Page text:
Data defines the model by dint of genetic programming, producing the best decile table.

Einstein: A Clever, Self-taught Statistician
Bruce Ratner, Ph.D.
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In December 1900 a 21-year-old recent college graduate student – Albert Einstein – submitted his first paper for publication. The paper used modeling (least-squares method, which had been well developed at that time) and data analysis in support of a couple of scientific propositions. The paper shows that Einstein was a clever, self-taught statistician handily using statistical tools and data in support of two scientific propositions, which can be summarized by Einstein in his conclusion: “To each atom corresponds a molecular attraction field that is independent of the temperature and of the way in which the atom is chemically bound to other atoms.” Inexpectant, the paper shows that Einstein was an “average” data analyst as it indicates Einstein’s tendency to make trivial arithmetic mistakes and some clumsiness in data recording. The objective of this fascinating article is to help provide a better appreciation of Einstein as an active user of statistical arguments in this and other if his important publications. (This abstract draws from Iglewicw, B., (2007) “Einstein’s First Published Paper,” The American Statistician, Vol. 61, No. 4, 339-342.)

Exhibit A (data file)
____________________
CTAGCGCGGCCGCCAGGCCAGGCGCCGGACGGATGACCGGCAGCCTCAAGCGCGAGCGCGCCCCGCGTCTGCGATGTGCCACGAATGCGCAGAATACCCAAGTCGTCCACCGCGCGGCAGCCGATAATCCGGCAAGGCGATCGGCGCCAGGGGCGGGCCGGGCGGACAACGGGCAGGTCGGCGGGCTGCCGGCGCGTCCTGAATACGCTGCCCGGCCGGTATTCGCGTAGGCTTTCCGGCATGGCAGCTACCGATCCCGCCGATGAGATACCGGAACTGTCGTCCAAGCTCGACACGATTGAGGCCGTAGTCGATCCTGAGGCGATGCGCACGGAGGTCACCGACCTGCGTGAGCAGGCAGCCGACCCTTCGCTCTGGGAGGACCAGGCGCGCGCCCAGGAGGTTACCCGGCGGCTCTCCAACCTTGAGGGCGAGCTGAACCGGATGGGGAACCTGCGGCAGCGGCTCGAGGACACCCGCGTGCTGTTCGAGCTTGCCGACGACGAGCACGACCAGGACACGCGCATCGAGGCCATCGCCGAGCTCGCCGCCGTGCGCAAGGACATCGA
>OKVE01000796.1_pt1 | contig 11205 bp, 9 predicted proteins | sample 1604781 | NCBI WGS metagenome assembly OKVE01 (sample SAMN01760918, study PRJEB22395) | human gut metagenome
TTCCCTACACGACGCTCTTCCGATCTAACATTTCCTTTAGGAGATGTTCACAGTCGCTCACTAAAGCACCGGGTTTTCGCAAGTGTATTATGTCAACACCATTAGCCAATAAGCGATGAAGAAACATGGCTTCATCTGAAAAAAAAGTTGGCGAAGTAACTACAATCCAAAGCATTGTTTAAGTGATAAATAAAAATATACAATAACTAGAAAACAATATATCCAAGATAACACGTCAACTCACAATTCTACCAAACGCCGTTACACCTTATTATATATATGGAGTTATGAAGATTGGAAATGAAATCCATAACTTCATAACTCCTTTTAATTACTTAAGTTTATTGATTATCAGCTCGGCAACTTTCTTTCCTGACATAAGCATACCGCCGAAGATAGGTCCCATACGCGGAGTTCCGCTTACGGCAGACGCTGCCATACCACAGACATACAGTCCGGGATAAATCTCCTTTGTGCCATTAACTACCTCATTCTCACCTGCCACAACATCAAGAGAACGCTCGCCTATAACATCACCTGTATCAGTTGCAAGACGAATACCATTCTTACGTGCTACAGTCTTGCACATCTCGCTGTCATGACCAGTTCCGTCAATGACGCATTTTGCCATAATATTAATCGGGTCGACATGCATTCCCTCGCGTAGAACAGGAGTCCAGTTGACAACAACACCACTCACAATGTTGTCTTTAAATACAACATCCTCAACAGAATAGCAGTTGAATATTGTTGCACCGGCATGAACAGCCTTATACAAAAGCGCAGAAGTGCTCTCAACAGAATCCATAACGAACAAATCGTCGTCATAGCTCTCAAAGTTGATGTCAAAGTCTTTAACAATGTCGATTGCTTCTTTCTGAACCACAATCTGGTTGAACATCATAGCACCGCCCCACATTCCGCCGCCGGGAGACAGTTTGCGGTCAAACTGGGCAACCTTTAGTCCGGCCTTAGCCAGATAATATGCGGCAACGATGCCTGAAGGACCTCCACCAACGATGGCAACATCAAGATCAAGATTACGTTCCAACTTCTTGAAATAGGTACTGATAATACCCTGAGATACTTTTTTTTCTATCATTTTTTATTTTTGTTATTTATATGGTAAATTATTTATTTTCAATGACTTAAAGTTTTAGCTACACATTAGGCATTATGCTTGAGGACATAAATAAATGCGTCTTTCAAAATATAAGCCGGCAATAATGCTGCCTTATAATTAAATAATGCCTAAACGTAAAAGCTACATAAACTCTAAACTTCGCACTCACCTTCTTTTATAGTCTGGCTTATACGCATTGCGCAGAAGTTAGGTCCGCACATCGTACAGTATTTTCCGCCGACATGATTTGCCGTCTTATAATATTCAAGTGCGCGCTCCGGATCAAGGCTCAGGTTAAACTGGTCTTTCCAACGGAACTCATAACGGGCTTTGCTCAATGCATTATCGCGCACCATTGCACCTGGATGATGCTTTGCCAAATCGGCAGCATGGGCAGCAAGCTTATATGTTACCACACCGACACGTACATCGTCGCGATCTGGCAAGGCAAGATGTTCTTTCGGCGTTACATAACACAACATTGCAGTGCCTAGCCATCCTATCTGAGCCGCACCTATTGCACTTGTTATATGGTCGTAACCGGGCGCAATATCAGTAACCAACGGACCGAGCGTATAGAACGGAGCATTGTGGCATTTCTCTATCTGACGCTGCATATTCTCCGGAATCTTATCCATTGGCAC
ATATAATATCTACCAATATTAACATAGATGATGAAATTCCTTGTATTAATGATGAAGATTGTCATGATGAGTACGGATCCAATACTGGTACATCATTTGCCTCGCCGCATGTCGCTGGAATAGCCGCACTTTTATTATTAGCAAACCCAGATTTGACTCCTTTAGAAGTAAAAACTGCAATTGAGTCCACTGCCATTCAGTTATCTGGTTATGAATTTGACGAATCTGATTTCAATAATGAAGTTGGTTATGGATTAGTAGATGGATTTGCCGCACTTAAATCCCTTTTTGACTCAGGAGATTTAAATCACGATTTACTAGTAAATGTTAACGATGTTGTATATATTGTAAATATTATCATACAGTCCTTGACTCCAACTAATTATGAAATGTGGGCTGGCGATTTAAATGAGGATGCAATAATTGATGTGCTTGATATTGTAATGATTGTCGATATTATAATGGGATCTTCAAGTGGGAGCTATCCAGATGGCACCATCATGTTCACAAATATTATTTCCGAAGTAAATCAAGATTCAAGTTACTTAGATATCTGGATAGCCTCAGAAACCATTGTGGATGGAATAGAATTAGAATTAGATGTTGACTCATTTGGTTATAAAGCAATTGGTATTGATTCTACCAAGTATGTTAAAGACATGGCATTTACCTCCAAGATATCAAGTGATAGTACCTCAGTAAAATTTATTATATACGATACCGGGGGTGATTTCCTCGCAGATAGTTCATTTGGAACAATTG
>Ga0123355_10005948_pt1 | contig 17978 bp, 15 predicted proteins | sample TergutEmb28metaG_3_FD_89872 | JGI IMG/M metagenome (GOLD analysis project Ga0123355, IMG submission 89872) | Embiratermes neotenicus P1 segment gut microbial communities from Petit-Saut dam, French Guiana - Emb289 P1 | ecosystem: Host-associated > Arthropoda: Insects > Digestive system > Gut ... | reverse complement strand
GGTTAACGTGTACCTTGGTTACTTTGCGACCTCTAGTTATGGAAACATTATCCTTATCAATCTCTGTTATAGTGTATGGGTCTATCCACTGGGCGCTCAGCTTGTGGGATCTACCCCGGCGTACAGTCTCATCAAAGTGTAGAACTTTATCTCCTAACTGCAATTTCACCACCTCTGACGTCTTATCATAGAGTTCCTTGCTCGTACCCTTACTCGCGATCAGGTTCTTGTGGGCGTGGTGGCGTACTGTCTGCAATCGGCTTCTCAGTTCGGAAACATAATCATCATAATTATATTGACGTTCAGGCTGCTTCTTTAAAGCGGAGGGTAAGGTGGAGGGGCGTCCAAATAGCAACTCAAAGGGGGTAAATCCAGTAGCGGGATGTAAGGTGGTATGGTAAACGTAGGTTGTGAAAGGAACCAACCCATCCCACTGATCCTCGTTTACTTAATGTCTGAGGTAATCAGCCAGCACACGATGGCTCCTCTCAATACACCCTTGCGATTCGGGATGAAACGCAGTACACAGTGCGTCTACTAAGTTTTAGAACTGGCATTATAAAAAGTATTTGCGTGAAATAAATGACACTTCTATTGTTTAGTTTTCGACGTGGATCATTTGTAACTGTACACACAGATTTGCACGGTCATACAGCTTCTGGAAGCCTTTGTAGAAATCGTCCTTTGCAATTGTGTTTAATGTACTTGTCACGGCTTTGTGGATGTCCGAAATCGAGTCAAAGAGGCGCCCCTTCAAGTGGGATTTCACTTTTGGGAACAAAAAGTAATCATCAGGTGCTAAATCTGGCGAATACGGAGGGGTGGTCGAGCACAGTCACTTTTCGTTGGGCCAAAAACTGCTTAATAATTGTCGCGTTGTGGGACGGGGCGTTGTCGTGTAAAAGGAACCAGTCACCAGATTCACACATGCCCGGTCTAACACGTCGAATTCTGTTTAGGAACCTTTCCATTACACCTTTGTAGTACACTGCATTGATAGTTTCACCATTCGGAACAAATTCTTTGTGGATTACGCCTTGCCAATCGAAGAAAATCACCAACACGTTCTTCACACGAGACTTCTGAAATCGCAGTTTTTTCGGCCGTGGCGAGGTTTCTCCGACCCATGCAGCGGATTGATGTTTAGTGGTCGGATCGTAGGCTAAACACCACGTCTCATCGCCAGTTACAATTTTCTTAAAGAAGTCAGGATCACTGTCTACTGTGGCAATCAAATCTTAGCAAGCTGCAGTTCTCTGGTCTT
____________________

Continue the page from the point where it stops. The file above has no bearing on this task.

Related Articles:
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2. Pythagoras: Everyone Knows His Famous Theorem, but Not Who Discovered It One Thousand Years before Him
3. Statistical Terms: Who Coined Them, and When?

For more information about this article, call Bruce Ratner at 516.791.3544 or 1 800 DM STAT-1; or e-mail at
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